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Toronto Maple Leafs forward Auston Matthews celebrates his empty net goal against the Florida Panthers during the third period at Scotiabank Arena.John E. Sokolowski/USA TODAY Sports via Reuters

At this point in the NHL season, teams have usually taken on an identity. One can be reasonably certain who they are and what they will do. And then you have the Toronto Maple Leafs, who continue to confound on the eve of April.

Despite their gaudy 42-19-5 record, they remain a Rubik’s Cube to figure out. Are they the efficient force that just dismantled the Florida Panthers and the Boston Bruins, or the gang that can’t shoot straight against lesser opponents?

Consider this: They are 13-4-1 against haves like Boston, Calgary, Carolina, Colorado, Edmonton, Florida, Tampa Bay, Vegas and Washington and 4-9-1 versus have-nots in Arizona, Buffalo, Montreal, Ottawa, Vancouver and Winnipeg. And two of those four victories were secured over the mighty Senators.

It is true that all playoff-bound clubs have the occasional stinker – Los Angeles just got dragged under the deep blue sea by the Kraken – but Toronto seemingly has more than most.

The Winnipeg Jets, another Gordian knot, come to town for an engagement at Scotiabank Arena on Thursday. They are in hockey’s version of no-man’s land – not quite good enough to truly be a contender for a postseason berth but not quite bad enough not to be taken seriously. If they win 11 or 12 of their last 15 regular-season contests they could sneak in as a wild card, but it is a tall task.

Toronto enjoys the luxury of being a virtual lock for the Stanley Cup tournament. That is an achievement, of course, but whether the Maple Leafs can win a round, much less four, remains debatable. One minute they appear to be an elite congregation, the next they are as fuzzy as an Impressionist’s canvas.

If they are unable to win a playoff series for the first time since 2004, little has been gained. The I-told-you-sos will rain down on them like confetti at a victory parade.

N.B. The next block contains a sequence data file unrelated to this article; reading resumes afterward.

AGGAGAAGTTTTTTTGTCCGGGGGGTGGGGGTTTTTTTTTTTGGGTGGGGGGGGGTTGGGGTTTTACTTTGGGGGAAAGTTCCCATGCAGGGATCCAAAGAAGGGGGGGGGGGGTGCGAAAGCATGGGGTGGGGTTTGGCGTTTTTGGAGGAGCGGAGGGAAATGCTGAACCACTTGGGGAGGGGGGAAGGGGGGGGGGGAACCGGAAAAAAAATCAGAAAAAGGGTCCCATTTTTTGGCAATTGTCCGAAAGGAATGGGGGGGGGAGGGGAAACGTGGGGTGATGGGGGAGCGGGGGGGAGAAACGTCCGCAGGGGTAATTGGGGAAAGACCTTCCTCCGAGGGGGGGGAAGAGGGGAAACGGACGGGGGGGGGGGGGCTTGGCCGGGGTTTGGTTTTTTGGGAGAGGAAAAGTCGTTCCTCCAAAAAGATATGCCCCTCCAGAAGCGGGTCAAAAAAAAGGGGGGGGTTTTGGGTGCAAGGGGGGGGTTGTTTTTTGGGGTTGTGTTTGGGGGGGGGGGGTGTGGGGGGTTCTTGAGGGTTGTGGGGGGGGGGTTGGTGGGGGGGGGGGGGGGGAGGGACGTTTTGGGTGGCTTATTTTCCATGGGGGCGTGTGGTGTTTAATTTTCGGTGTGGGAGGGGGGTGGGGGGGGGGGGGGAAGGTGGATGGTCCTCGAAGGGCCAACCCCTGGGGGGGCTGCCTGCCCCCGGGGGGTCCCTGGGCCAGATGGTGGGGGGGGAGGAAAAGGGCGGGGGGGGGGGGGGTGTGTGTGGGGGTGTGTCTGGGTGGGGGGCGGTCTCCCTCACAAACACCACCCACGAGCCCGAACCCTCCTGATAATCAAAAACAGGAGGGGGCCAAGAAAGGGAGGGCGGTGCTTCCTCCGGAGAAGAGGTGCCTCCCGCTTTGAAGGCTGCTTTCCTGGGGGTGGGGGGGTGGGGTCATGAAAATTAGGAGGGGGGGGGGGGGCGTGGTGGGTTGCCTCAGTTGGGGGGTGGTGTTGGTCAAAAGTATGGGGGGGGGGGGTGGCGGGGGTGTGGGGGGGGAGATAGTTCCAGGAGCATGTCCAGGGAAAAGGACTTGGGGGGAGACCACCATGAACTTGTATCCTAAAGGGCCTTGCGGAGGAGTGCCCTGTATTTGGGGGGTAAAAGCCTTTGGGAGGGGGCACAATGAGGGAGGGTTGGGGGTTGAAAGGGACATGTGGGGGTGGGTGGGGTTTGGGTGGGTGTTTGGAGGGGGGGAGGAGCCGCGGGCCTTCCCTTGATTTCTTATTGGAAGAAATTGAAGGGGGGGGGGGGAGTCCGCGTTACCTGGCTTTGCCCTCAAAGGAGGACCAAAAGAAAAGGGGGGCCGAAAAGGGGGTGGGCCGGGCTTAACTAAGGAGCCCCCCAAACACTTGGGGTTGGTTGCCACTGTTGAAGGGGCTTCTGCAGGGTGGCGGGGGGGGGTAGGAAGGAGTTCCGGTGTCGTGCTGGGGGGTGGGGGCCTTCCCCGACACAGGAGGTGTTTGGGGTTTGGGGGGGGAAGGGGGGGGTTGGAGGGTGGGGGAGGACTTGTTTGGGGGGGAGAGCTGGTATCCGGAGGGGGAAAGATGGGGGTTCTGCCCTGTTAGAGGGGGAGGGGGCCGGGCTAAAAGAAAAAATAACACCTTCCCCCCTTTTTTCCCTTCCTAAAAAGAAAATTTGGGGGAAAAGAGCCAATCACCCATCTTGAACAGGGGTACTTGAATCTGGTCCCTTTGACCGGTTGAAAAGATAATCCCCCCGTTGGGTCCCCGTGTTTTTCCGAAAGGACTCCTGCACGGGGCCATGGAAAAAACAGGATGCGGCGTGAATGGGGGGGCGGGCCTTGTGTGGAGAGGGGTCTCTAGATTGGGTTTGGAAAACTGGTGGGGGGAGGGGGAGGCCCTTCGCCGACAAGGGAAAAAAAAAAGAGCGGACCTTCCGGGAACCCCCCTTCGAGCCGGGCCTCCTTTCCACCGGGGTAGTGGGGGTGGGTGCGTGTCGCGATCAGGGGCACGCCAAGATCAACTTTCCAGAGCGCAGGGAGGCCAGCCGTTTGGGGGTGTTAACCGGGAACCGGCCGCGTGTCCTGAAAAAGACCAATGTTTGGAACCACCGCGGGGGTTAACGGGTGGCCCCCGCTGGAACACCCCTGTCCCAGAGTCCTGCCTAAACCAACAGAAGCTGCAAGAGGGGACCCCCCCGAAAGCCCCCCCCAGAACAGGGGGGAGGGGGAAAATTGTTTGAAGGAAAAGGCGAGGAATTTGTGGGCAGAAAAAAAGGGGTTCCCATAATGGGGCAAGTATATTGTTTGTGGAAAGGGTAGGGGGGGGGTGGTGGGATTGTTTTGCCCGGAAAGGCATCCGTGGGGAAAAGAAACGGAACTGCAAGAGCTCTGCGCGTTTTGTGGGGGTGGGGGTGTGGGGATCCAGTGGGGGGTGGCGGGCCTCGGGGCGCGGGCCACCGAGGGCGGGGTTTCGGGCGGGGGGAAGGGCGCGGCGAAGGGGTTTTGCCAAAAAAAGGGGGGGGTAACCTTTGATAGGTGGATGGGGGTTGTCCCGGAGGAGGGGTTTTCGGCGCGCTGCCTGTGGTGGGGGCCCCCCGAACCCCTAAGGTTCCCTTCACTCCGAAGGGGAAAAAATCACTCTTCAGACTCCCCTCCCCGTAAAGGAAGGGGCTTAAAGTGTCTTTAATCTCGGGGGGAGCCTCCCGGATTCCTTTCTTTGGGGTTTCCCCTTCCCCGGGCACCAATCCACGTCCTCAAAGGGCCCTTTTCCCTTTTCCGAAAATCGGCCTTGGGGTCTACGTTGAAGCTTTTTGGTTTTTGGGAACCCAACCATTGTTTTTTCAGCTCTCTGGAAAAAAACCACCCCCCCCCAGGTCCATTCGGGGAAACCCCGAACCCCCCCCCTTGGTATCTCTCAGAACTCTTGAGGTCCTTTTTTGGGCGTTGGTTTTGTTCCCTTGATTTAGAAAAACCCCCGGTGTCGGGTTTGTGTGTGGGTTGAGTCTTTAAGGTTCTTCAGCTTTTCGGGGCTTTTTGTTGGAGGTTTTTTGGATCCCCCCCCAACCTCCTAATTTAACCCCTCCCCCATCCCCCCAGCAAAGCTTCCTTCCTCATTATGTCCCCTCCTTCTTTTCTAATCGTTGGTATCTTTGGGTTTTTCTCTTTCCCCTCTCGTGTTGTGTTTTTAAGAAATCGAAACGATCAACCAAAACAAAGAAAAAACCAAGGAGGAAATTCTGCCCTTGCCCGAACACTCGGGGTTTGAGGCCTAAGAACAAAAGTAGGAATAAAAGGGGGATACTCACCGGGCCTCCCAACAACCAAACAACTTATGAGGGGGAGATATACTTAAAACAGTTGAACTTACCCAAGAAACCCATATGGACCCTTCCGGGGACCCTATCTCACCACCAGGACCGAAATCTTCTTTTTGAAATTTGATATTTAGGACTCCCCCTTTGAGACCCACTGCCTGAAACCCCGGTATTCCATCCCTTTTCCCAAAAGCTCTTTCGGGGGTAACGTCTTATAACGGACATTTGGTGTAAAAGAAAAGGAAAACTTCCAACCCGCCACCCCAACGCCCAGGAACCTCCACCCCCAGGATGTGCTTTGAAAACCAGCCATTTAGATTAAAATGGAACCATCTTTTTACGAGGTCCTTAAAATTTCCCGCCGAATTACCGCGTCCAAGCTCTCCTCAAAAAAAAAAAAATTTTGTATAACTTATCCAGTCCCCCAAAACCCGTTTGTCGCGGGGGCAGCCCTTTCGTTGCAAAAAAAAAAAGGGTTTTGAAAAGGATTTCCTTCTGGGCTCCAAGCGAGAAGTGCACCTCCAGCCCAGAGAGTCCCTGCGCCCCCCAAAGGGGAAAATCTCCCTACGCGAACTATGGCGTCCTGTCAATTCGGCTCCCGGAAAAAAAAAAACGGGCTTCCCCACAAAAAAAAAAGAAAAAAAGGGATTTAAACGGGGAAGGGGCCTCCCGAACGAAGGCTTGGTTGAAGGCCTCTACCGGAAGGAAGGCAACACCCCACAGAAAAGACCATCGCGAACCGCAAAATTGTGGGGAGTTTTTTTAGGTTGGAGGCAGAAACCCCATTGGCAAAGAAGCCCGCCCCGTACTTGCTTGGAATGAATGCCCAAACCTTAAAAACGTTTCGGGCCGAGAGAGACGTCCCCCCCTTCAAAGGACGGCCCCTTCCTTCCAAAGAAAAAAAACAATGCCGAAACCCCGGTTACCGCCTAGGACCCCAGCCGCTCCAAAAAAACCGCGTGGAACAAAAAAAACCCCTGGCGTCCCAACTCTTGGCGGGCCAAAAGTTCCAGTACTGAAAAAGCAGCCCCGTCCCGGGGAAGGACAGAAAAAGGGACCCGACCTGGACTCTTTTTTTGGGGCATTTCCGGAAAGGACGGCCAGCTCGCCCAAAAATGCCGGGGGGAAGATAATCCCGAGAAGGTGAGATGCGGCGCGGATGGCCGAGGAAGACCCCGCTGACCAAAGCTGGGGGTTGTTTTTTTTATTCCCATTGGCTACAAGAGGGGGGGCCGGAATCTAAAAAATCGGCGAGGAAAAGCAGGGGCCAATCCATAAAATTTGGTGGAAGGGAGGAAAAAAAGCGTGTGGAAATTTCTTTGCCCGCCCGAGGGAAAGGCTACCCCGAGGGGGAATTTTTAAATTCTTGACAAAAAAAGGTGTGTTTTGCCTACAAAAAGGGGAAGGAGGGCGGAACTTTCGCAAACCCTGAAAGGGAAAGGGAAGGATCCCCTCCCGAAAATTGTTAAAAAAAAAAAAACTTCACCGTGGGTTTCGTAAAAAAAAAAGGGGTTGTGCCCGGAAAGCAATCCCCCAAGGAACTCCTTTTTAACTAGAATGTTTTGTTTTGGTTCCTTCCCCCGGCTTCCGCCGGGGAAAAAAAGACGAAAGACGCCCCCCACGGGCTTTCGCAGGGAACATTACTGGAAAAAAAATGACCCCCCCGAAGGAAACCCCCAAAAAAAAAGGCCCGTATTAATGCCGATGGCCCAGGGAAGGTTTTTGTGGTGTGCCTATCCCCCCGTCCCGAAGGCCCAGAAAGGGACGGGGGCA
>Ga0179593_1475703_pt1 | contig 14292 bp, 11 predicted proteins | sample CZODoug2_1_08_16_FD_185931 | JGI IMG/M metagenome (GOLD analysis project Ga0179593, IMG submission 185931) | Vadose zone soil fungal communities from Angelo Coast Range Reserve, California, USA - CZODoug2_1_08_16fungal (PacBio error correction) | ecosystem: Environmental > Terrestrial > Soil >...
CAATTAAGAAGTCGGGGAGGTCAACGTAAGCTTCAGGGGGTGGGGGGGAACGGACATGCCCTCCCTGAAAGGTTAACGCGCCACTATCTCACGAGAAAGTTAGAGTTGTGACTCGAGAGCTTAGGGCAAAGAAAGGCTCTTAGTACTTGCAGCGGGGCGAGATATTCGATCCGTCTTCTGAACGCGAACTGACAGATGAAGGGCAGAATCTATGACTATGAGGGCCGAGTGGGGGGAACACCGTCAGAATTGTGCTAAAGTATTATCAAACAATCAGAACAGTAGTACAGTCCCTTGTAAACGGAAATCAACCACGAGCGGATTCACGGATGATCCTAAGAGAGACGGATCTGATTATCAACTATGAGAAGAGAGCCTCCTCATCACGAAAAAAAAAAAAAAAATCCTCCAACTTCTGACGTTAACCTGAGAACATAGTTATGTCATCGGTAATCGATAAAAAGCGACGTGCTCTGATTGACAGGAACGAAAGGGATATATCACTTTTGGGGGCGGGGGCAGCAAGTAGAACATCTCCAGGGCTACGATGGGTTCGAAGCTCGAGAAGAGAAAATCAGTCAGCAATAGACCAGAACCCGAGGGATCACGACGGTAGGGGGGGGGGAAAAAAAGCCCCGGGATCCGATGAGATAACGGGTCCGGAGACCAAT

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What we do know is that their sharp-shooting centre Auston Matthews will score his 50th goal of the season on Thursday or soon after that. When he does, he will be the first Toronto player to reach the milestone since Dave Andreychuk in 1993-94. Only two others – Rick Vaive (three times) and Gary Leeman – have done it in 105 years.

Matthews scored his 49th of the season in the 6-4 defeat of the Bruins at TD Garden on Tuesday and has 12 goals and 17 points over the last 10 games. He fell just short of 50 during the pandemic-abbreviated 2019-2020 campaign.

“We have been anticipating it for some time,” Sheldon Keefe, the Toronto head coach, said. “He has been setting an incredible pace, and now he is right there.”

Matthews may have been able to net an easy one near the end of the win over Boston but he will have ample opportunity now at home on Thursday or on Saturday in Philadelphia. The Flyers are last in the Metropolitan Division and just beginning to cope with life without long-time captain Claude Giroux, who was dealt to Florida before the trade deadline.

After that, the Maple Leafs head to Florida for interesting back-to-back engagements with the Lightning and Panthers and then take on the Stars in Dallas.

How they do on that road trip may offer a better clue to where they stand in the bigger picture.

It is still a bit murky because that is the way they have played over 66 games and, as always, there are still questions about their defence and goaltending.

Backup Petr Mrazek left in the first period on Tuesday with an apparent groin injury, while starter Jack Campbell continues to recover from a broken rib.

He may be well enough to return against Winnipeg, which would be his first start since March 8, but he had struggled significantly before he got hurt.

If Campbell still needs a few more days, rookie Erik Kallgren would get the nod and has proved most capable.

Toronto had a day off on Wednesday so the particulars won’t be known until everyone convenes for Thursday’s morning skate.

The same is true of the status of defencemen Justin Holl and Ilya Lyubushkin. The former was struck in the head by a puck on Tuesday while the latter was punched in the temple by Taylor Hall, who received a $5,000 fine for roughing.

Hall was retaliating after a hard hit along the boards. There is something to be said for throttling a team so badly that it takes penalties out of frustration as the Bruins did.

Whether that portends something positive for the Maple Leafs remains to be seen. You need a crystal ball to figure them out.